This lively how-to (160 pages) was published in October of 2021 by Yale University Press. The book takes you to the art world. David read How to Enjoy Art and loved it; it wouldn't be on our site if he didn't recommend it.
In this lively, entertaining book, art historian Ben Street invites you to come with him to look at art. He arms you with ideas to help you understand and enjoy the works — no background in art production or history required.
When you hear a song on the radio, it either moves you or it doesn’t, but you probably don’t think, ‘If I knew more music theory, maybe that song would be better for me.’ Street argues your relationship with a piece of art and how it hits you, should be the same.
To show how that can be done, this breezy book is divided into chapters on color, scale, process, placement, and content. At each step, he writes about what those things can mean with plenty of examples to interrogate your feelings: How does it affect you that this portrait is tiny and part of a brooch? What does it mean that the Statue of Liberty is enormous, and how different it would be if it could sit comfortably on a table? What does it say about the work when it’s put in a museum? How would it be different if it was sitting in a Renaissance-era church?
One of the great things about this book is that, along the way, he smashes into other fascinating questions: Who decides what’s art, and why do we believe them? Why is this piece in a museum when another is not? Why is there a difference between looking at a photo of a work and being in the same room with the work? To answer that, he writes, ‘A photograph of a painting is to the real thing what a photograph of a sandwich is to an actual sandwich.’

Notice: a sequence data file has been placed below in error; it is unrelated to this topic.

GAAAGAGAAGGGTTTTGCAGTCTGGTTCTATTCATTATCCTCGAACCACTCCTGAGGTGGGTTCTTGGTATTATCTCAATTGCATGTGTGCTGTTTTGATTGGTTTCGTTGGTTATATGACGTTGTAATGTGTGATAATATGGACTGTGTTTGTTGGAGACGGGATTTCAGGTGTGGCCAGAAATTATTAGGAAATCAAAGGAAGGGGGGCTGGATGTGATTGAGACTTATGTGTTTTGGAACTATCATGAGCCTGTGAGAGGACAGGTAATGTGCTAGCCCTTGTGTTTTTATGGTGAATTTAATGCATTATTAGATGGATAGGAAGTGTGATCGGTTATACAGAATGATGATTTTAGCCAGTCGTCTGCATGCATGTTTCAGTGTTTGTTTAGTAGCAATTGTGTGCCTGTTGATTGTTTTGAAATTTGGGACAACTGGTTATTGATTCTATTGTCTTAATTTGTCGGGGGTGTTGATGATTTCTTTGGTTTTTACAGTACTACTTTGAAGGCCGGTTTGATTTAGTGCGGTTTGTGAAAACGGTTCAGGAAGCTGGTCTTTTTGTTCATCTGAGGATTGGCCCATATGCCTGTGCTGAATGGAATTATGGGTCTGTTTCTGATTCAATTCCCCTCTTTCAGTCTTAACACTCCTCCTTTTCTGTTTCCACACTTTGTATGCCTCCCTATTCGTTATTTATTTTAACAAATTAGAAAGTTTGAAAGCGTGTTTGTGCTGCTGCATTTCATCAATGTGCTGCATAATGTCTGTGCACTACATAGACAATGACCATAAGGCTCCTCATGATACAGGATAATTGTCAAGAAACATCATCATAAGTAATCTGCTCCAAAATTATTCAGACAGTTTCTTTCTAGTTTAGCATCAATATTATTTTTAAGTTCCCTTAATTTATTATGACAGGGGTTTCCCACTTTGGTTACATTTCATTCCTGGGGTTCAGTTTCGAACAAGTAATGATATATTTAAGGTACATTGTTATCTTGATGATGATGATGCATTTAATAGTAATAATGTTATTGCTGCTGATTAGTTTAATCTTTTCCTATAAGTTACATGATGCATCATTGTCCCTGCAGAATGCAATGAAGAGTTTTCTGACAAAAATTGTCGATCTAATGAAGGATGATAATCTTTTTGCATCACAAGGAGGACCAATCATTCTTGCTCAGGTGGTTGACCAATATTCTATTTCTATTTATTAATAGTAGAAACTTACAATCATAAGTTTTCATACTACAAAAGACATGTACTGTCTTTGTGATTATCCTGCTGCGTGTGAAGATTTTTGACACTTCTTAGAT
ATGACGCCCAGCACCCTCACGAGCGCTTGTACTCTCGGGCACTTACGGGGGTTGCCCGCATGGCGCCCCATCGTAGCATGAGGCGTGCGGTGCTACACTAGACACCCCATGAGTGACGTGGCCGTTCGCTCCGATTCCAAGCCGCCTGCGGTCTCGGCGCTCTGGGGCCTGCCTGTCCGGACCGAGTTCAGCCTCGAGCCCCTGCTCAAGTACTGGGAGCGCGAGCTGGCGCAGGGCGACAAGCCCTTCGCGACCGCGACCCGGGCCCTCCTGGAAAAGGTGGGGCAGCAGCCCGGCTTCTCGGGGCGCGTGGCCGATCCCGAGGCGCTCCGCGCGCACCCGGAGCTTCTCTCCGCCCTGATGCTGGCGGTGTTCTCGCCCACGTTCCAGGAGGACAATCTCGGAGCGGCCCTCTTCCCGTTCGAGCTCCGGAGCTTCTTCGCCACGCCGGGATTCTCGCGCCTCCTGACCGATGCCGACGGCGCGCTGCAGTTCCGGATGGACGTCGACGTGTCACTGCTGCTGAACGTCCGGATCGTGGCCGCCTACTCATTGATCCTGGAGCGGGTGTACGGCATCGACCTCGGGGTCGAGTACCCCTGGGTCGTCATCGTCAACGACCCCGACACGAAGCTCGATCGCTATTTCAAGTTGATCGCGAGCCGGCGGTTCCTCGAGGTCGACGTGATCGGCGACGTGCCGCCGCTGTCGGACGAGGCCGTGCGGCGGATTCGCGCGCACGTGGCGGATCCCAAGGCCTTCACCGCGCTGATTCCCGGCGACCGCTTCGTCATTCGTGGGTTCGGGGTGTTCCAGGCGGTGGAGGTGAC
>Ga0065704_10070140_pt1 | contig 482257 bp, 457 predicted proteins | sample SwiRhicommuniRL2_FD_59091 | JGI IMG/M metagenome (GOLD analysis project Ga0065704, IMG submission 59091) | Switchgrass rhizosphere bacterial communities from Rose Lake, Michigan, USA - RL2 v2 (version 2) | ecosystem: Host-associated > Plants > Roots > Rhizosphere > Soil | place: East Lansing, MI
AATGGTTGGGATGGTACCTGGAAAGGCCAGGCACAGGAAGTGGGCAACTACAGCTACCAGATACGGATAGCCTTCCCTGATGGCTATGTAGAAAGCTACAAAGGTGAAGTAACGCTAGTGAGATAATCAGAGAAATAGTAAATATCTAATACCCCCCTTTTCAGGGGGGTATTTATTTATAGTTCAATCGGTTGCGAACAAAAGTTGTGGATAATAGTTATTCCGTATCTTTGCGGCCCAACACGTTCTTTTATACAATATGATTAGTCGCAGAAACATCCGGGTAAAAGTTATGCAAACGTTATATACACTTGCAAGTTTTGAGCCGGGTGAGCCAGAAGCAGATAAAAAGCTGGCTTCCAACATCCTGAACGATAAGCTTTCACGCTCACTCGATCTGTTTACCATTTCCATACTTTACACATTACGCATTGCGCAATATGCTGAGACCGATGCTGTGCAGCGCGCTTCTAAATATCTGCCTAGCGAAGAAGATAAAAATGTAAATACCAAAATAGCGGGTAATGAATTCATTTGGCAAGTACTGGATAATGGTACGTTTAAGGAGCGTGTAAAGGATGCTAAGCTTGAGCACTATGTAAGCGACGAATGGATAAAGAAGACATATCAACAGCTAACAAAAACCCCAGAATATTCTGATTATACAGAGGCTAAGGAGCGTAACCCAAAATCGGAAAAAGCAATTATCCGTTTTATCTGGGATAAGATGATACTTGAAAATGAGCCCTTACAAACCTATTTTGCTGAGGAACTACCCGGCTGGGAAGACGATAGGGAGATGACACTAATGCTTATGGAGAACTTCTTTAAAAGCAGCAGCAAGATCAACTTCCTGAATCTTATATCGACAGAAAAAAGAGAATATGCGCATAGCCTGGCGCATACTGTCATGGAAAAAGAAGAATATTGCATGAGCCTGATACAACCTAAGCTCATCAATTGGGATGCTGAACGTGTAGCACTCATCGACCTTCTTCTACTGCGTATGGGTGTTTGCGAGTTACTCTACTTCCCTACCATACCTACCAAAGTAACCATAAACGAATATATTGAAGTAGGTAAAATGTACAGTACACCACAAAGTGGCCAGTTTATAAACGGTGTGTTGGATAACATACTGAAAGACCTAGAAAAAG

Street doesn’t specifically address the theme of time, but he visits it throughout the book, most effectively with a thought experiment. He imagines a painting traveling back through time, from the museum to the royal gallery, to the artist’s studio and the sitting, to gathering the materials and shipping them, back to when the pigments of the paint were still a part of the earth.
This tidy volume is a delight. Fair warning: You will be eager to visit a museum as soon as possible. To look at art. To ask questions. To think about the artist. To find the works that hit you like your favorite song.
You’re standing in a fairly crowded museum, looking at a work of art you’ve never seen before. It could be anything: a fragment of ancient pottery; a video projection composed of footage found on the internet; a still-life painting of rotting fruit; a porcelain sculpture of a flirtatious couple; a quilt stitched with an abstract pattern; a photograph of a baby’s foot. Any one of these objects might form the center of a lifetime’s worth of research and analysis. Equally, any one of them might be glanced at for a couple of seconds, passed by and instantly forgotten. These two extreme possibilities reflect the simple choice anyone has when encountering a work of art. In any art experience, you have a decision to make: Should you stay or should you go? The only decision that really matters is that one. Either give your time to the experience, or move along; there is no middle ground. Not that it’s an easy decision to make. — Ben Street
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